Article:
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Lefthanded Pitcher
Seasons With Braves: 1987-2002
Stats With Braves: 242-143, 3.37 ERA

Tom was the second of the heroes of 1991 to join the major league team, following Blauser by about a month. While Blauser bounced up and down and in and out of the lineup, Glavine was in the rotation to stay practically from his August of 1987 debut until he left as a free agent. Someone in comments said that Glavine was the more accomplished of the pair he made with Smoltz, and that’s not true; Smoltz had been an All-Star and had good ERAs. Glavine’s ERAs in pre-1991 are below average. He did go 14-8 in 1989, but even then his ERA+ was 99 and he was held out of some starts.

Tom Glavine suddenly became Tom Glavine in April and May of 1991. In the first month, he went 2-2 with a 2.39 ERA, and you started to think there was something there. And in May he had just about as good of a month as you can, going 6-0 with a 1.71 ERA as he and Avery lifted the Braves into the pennant race. I have always given a lot of credit for this sudden awakening to the addition of Terry Pendleton and the other defensive specialists brought in as free agents, but Tom really did become a better pitcher. At the end of 1991 he stood with a 20-11 record and a 2.55 ERA and an inevitable Cy Young Award. He was clearly worn out by the end of the season (he was second in the league in innings pitched, and since Maddux was first Glavine probably led the league in pitches thrown) especially when the Braves went to a four-man rotation, and didn’t pitch as well in the playoffs and World Series as Smoltz and Avery.

1992 wound up the only year Glavine was the unquestioned ace of the staff from beginning to end, and a fine year it was, 20-8 with a 2.76 ERA. After a rough NLCS he pitched excellently in the World Series, but wound up 1-1 thanks to the usual poor run support. He finished second in the Cy Young voting, but the Age of Maddux had begun, and then the Braves signed Maddux, making Glavine a ridiculously overqualified #2 starter and spoiling Braves fans for the next 15 years or so.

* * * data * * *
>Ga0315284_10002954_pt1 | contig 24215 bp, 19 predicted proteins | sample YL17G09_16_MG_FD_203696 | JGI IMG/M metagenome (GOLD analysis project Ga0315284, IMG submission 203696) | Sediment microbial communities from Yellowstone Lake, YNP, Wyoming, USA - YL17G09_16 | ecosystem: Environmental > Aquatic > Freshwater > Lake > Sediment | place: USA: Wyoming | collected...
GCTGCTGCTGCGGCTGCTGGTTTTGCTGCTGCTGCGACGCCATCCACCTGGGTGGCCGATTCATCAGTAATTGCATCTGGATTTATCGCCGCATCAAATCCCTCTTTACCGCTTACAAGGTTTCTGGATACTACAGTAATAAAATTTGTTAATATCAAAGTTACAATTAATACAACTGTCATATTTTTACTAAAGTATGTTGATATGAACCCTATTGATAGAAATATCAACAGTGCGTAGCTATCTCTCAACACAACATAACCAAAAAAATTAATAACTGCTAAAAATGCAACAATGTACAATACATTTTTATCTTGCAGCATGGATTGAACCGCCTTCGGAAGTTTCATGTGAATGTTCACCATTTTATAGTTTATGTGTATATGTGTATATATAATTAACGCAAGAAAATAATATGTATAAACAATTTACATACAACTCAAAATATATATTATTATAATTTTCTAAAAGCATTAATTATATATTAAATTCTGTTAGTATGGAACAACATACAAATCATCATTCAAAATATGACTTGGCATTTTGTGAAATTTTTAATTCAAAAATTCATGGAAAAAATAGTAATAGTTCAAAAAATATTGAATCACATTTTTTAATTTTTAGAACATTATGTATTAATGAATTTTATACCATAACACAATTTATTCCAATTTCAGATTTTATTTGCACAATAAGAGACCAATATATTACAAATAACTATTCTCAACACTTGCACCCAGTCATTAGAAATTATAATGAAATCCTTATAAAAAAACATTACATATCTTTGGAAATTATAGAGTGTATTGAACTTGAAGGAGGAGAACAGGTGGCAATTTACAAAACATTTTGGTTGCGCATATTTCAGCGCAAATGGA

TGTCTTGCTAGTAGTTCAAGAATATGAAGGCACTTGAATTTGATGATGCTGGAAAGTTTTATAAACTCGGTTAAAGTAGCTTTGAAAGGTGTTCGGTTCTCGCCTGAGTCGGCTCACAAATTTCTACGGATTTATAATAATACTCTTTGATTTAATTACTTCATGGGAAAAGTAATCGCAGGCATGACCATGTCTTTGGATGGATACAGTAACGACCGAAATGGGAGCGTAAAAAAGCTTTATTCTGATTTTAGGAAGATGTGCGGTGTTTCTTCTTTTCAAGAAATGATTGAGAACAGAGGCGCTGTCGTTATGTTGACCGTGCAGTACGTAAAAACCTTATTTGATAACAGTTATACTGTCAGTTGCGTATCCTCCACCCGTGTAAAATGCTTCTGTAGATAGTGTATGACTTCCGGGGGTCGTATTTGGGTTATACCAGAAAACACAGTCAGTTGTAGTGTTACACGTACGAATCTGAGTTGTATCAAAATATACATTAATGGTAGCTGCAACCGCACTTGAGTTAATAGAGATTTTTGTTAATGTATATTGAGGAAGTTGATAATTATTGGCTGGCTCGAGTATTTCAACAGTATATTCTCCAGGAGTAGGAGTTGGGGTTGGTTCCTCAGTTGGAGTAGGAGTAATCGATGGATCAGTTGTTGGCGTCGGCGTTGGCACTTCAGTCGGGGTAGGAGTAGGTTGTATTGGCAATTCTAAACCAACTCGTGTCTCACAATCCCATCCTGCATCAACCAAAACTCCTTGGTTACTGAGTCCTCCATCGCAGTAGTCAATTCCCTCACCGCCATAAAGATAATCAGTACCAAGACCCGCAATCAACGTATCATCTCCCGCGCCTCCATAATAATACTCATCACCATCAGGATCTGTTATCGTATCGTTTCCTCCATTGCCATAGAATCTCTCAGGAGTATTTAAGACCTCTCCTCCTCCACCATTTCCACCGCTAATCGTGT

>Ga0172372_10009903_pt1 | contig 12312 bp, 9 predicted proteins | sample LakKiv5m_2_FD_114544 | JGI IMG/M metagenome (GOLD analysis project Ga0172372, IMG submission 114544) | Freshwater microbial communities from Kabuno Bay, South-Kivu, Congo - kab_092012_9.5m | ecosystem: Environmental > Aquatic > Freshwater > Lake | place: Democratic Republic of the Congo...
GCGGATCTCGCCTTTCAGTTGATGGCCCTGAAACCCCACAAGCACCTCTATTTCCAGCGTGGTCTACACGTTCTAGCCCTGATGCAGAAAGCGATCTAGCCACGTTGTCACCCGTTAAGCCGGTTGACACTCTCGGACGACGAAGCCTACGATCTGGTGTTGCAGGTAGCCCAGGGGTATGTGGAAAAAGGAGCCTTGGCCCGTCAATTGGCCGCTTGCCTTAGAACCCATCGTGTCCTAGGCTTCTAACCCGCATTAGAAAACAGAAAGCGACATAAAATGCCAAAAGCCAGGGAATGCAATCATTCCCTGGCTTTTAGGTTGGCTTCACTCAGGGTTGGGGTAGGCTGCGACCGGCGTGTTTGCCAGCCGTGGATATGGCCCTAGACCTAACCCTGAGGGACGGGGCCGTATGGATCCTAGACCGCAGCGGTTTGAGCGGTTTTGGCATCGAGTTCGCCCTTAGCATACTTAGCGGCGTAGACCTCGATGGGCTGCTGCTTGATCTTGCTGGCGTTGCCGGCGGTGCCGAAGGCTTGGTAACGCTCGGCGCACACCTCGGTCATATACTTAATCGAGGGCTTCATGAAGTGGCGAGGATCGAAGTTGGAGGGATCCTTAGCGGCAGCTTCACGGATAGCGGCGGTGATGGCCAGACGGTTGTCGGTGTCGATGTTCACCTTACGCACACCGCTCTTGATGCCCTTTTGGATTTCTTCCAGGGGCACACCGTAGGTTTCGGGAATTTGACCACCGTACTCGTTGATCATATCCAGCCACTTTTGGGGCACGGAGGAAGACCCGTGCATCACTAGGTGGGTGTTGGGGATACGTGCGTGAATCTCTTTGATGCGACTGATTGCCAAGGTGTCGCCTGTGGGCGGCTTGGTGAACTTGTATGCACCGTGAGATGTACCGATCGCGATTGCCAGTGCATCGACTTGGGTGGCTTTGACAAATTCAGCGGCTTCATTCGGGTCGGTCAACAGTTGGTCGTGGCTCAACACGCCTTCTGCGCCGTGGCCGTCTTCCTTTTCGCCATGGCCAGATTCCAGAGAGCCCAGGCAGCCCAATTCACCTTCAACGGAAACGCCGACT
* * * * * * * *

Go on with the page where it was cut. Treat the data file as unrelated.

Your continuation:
Tom had a career high in wins in 1993, going 22-6, but his ERA rose to 3.20. He won his only NLCS start, and would have started Game 7; I have to wonder what would have happened if he’d been available to pitch the opener, allowing him to come back in Game 5 or 6. In 1994, Tom’s ERA went up again, to 3.97 (seven percent better than the league) though he still went 13-9; he had a really bad stretch in June and July but seemed to have righted himself when the strike hit.

In 1995, Glavine was the second-best pitcher in the league, though he finished third in the Cy Young voting, going 16-7 with a 3.08 ERA and combining with Maddux for one of the greatest single-season 1-2 punches ever. He capped it off with eight shutout innings to win Game 6 of the World Series and being named the MVP.

Tom’s ERAs in the next two years were actually (in context) his best since 1991, but he didn’t get the run or bullpen support he had earlier in his career, going 15-10 (it was like he and Smoltz switched records in 1996) and 14-9. He erupted in 1998, winning the Cy Young for the second time with a 20-6 record and a 2.47 ERA. I’ve written before and will write again that Maddux should have won instead, but it’s not like he didn’t already have four.

Tom slumped in 1999 with his worst year since 1990, going 14-11 with a 4.12 ERA, but that was flukish and he was right back on track in 2000, going 21-9 and finishing second in the Cy Young voting. In 2001 and 2002 he wasn’t quite dominant, but was very good, and then left as a free agent.

Glavine never really did seem dominant, but he was very very good and had two monster seasons in which he won Cy Young awards, and several other Cy Young-type seasons. He’s fourth on the franchise list, second on the Atlanta list, in wins, and if by some chance he came back would probably pass Niekro in two years. He doesn’t have the number of league-leading seasons that Smoltz has (29 on the Black Ink Test) but had lots of seasons in the top ten (187 on the Grey Ink Test). There’s a bit of the Raines Effect here because he’s standing next to Maddux, who was winning the ERA and IP titles Glavine was finishing in the top ten of.

Eight of Glavine’s top ten comparable pitchers through Age 40 are in the Hall, but that’s a bit misleading since only top pitchers make it to 40. Still, anyone who doesn’t vote for Glavine for the Hall of Fame is an idiot.

Tom Glavine Statistics –